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CV Tips for Training Contract Applications

Written by: Evie Courtier
Published on: 24 Aug 2023

CV

  • Whether you are a recent graduate seeking your breakout role or are already working in the legal sector, applying for training contracts can feel like a daunting task. In the competitive world of law, how do you ensure your CV stays at the top of the pile?

    In this article, we will share our top tips on what to include in your CV to help you to secure a training contract.

  • Personal Statement

    The personal statement should be 4-5 sentences (around 150 words) long highlighting your expertise, demonstrating how your skillset aligns with the role. The personal statement is the first port of call on your CV; make it short, succinct, and tailored specifically to the job advert in question.

    Example:

    “A recent law graduate, with a first class honours degree from University of St Andrews. Gained work experience as Assistant to a Barrister within [name of chambers], I honed my analytical and research skills, applying theoretical legal knowledge to deepen my understanding of the profession as well as liaising with clients. Through my experience, dedication and skillset I aspire to join [name of law firm] to learn from seasoned professionals, contribute to impactful cases, and develop my skills as a trainee Lawyer”

    Skills:

    Follow your personal statement with a list of hard, technical skills and accreditations unique to the training contract. Your skills section is for hard skills that demonstrate you as a strong prospective trainee, moving away from soft transferable skills, such as ‘team work’, ‘communication’, and ‘interpersonal skills’.

    Example:

    "Quantifiable Skills:

    • Legal research: aptitude with various databases, case law, statutes, and legal precedents
    • Case preparation and management
    • Client interaction
    • Negotiation skills"

  • Work Experience

    Any experience you can demonstrate will bring value to your CV, whether it’s a summer internship, experience working as a Paralegal, or acting as a guest contributor to a legal blog. Legal experience of any duration is beneficial, so even if it was just shadowing a lawyer for a week, it’s still worth mentioning.

    If you’re lacking in work experience, highlight how you have shown an interest in the law in other ways, by attending law fairs or networking events. Voluntary work within a government body or even attending court as a member of the public will all help to showcase an interest in the legal sector.

    It’s fine to mention non-legal work experience (including part-time jobs), as long as you can demonstrate the transferable skills gained from this experience - give specific examples of how your studies and work experience have developed your skills.

    For example, if you had a part-time job in a shop, you can demonstrate how you have gained financial literacy, organisation and time management skills whilst in the role.

    Within your work experience section, ensure to mention any other accolades and accomplishments. Achievements, whether law-related or not, are still important to include. These could be awards, prizes, scholarships or commendations from either school, work or extracurricular activities.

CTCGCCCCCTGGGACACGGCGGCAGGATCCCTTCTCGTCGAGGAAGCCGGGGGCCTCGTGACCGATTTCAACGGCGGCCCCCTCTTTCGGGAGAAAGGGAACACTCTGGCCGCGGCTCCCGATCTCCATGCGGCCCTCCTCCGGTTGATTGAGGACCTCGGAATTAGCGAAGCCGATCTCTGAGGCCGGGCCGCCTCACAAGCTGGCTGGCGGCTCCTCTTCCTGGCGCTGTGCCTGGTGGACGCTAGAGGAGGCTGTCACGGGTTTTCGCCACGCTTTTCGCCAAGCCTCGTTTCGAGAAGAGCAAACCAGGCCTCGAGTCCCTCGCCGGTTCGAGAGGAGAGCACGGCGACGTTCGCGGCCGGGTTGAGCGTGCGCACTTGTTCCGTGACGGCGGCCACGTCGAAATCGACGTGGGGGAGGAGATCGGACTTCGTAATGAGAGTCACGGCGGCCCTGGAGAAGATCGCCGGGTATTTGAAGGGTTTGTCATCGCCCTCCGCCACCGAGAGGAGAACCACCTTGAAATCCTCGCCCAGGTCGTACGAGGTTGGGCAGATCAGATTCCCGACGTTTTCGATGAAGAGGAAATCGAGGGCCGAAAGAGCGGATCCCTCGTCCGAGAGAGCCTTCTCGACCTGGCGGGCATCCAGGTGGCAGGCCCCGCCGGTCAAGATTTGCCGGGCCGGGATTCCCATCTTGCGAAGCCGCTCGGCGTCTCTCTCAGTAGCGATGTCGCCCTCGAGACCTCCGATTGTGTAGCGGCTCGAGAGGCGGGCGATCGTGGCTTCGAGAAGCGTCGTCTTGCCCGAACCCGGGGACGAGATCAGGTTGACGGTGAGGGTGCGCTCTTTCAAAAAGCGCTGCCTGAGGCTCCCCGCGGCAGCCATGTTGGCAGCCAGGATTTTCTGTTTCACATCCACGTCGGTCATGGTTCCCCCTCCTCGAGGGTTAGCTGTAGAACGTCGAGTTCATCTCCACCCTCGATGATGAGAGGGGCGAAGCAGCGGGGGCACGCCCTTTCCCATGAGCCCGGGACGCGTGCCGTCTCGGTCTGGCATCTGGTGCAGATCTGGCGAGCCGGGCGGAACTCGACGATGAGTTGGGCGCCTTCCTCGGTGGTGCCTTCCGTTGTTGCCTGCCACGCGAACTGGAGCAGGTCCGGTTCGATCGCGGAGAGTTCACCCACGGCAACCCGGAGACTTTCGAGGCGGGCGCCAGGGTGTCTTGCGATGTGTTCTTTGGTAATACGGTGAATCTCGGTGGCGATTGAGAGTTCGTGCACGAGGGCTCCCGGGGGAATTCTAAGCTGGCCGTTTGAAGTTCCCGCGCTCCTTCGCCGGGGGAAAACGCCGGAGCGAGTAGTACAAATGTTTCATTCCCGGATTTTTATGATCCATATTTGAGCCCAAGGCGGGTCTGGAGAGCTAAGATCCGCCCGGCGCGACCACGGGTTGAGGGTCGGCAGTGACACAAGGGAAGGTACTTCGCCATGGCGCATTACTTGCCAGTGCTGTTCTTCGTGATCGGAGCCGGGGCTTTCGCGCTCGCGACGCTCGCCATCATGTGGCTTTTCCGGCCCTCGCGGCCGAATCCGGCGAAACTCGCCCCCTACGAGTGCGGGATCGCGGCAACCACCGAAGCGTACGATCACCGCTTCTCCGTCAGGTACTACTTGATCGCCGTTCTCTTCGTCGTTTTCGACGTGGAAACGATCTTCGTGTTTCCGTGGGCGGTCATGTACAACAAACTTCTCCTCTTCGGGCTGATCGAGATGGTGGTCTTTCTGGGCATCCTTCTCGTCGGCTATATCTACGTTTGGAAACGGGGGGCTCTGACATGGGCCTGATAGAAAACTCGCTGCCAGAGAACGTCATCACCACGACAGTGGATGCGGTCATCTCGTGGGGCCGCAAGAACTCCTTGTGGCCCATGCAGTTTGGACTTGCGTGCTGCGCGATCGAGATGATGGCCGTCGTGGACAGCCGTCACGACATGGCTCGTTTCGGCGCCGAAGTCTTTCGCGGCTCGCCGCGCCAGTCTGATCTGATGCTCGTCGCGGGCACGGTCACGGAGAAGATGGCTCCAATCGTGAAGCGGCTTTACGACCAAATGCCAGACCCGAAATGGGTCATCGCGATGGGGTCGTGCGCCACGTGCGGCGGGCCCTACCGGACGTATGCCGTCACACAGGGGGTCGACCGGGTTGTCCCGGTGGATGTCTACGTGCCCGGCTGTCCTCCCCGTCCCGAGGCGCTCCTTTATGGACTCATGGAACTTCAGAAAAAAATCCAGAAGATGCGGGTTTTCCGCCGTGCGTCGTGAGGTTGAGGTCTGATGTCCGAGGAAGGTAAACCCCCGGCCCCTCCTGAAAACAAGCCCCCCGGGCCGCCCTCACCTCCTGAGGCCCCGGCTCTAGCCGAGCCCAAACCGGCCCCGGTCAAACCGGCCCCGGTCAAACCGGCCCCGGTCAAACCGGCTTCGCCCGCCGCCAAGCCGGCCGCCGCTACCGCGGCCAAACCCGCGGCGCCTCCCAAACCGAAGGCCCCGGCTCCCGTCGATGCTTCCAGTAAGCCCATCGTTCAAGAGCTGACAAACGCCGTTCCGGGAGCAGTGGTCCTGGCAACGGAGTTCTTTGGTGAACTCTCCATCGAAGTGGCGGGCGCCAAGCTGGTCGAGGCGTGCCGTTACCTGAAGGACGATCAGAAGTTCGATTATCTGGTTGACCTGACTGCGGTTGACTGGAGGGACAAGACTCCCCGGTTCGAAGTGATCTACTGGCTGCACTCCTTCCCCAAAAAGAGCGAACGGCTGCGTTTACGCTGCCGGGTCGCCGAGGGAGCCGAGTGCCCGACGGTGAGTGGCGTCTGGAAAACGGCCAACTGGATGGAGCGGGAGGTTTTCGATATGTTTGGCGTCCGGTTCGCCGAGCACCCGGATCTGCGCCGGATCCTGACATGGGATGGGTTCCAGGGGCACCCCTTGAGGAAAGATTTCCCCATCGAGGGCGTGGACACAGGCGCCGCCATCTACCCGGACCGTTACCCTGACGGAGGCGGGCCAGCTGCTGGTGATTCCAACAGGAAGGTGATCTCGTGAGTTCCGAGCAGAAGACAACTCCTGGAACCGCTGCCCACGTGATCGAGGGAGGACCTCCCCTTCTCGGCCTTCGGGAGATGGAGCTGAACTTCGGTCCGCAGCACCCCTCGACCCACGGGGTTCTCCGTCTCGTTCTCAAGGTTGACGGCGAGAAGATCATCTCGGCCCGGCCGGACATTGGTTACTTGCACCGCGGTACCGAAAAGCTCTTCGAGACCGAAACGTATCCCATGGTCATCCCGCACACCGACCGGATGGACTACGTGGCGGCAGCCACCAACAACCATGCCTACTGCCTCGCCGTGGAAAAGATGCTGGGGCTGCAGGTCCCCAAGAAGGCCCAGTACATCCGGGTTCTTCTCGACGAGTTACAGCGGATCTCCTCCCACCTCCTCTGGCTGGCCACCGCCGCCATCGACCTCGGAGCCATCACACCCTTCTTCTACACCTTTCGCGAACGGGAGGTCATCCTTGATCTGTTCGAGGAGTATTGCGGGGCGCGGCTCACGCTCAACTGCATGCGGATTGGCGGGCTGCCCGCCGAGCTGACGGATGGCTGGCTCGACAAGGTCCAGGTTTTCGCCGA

• Education and Qualifications

    As a recent graduate, your educational achievements are your key strength. List your qualifications in reverse chronological order, from your degree all the way through to GCSEs. Make sure to include the name of the institution, the dates you attended, the qualification and the grade.

    If you’re currently studying for the GDL or LPC, this should be at the top of your list, with the date you’re due to qualify.

    Any details of your undergraduate studies, such as specialist modules related to law or a law-related dissertation may be worth including if you didn’t do an LLB.

  • Structure and Format

    Ideally, your CV should be no more than two sides of A4, laid out in clear sections. Use headings and bullet points to coherently list details of your achievements, skills, experience etc.

    On occasion, some firms require candidates to structure their CVs in a certain way, so make sure to do your research and follow any required formats.

  • Change it Up

    In order to have the best shot at securing a training contract, it is recommended that you tailor your CV according to the specific contract in question.

    Do plenty of research into the firm or company and what the training contract entails. If there are certain values or cases mentioned on the firm’s website, you could allude to an interest in this area of law in either your personal statement or cover letter.

    Candidates who demonstrate a true interest and enthusiasm for a firm and their specific training contract are more likely to succeed than those who have applied to training contracts in bulk without any variation in their CV.

    Finally, proofread your CV to make sure that it is free of mistakes and inconsistencies. Do not be afraid to ask for help – it’s always beneficial to get a friend or family member to have a read through, or alternatively submit your CV for a free review with TopCV.


 

We hope you’ve found these tips helpful and wish you luck with your application process.

For more career advice, discover the dedicated Law Graduates section of the TotallyLegal blog.